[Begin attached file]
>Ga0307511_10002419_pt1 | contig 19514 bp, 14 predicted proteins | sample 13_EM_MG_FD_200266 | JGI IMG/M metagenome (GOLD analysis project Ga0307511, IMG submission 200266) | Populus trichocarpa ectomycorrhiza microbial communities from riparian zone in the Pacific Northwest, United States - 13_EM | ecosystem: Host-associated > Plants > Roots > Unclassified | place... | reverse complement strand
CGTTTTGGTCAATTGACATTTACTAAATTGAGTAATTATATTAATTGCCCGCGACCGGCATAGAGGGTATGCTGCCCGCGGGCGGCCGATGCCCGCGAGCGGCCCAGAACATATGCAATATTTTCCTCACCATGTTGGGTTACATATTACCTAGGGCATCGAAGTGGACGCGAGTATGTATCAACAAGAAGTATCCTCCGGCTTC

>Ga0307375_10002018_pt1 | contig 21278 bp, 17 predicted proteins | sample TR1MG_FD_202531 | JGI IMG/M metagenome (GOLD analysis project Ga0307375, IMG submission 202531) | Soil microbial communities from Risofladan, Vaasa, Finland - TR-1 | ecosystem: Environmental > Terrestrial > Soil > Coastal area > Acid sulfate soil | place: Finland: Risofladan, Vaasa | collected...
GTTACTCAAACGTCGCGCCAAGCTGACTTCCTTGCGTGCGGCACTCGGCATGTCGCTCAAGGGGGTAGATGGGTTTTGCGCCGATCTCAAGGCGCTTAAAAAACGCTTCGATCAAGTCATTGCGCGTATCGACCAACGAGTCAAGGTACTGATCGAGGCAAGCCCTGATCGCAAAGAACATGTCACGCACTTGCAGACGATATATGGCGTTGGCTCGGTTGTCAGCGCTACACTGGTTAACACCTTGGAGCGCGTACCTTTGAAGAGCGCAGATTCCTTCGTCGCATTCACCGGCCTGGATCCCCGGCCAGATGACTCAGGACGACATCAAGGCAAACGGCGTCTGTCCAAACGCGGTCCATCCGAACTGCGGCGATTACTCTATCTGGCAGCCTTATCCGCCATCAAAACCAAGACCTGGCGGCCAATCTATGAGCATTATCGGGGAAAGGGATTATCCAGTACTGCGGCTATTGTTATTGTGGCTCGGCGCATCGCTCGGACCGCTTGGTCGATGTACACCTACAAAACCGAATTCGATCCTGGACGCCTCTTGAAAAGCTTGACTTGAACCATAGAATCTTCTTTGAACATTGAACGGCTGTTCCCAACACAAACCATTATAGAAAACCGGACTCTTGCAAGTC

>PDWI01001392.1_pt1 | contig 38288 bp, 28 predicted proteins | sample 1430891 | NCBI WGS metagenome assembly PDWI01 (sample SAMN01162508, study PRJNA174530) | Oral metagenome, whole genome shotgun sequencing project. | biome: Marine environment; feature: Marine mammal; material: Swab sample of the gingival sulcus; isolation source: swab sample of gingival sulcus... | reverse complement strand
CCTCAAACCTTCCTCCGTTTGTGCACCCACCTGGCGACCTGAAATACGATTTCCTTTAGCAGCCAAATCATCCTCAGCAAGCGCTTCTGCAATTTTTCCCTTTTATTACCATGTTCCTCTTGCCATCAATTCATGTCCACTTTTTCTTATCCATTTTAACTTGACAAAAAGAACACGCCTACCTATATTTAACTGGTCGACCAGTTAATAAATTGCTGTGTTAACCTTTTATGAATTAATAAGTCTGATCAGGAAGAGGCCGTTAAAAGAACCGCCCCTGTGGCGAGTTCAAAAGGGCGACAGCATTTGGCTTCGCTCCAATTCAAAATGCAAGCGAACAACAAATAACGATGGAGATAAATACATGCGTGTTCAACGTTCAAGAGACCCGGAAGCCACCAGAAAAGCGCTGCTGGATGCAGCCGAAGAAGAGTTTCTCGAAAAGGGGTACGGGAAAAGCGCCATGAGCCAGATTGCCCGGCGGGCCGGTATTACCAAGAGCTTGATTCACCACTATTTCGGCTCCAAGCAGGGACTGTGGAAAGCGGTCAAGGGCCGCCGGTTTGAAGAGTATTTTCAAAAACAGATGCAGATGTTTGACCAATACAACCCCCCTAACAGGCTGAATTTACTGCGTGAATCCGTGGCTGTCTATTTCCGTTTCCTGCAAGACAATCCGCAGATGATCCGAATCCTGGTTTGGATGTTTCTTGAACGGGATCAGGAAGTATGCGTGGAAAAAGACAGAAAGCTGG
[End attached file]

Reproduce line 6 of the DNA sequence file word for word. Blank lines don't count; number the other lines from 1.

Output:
CCTCAAACCTTCCTCCGTTTGTGCACCCACCTGGCGACCTGAAATACGATTTCCTTTAGCAGCCAAATCATCCTCAGCAAGCGCTTCTGCAATTTTTCCCTTTTATTACCATGTTCCTCTTGCCATCAATTCATGTCCACTTTTTCTTATCCATTTTAACTTGACAAAAAGAACACGCCTACCTATATTTAACTGGTCGACCAGTTAATAAATTGCTGTGTTAACCTTTTATGAATTAATAAGTCTGATCAGGAAGAGGCCGTTAAAAGAACCGCCCCTGTGGCGAGTTCAAAAGGGCGACAGCATTTGGCTTCGCTCCAATTCAAAATGCAAGCGAACAACAAATAACGATGGAGATAAATACATGCGTGTTCAACGTTCAAGAGACCCGGAAGCCACCAGAAAAGCGCTGCTGGATGCAGCCGAAGAAGAGTTTCTCGAAAAGGGGTACGGGAAAAGCGCCATGAGCCAGATTGCCCGGCGGGCCGGTATTACCAAGAGCTTGATTCACCACTATTTCGGCTCCAAGCAGGGACTGTGGAAAGCGGTCAAGGGCCGCCGGTTTGAAGAGTATTTTCAAAAACAGATGCAGATGTTTGACCAATACAACCCCCCTAACAGGCTGAATTTACTGCGTGAATCCGTGGCTGTCTATTTCCGTTTCCTGCAAGACAATCCGCAGATGATCCGAATCCTGGTTTGGATGTTTCTTGAACGGGATCAGGAAGTATGCGTGGAAAAAGACAGAAAGCTGG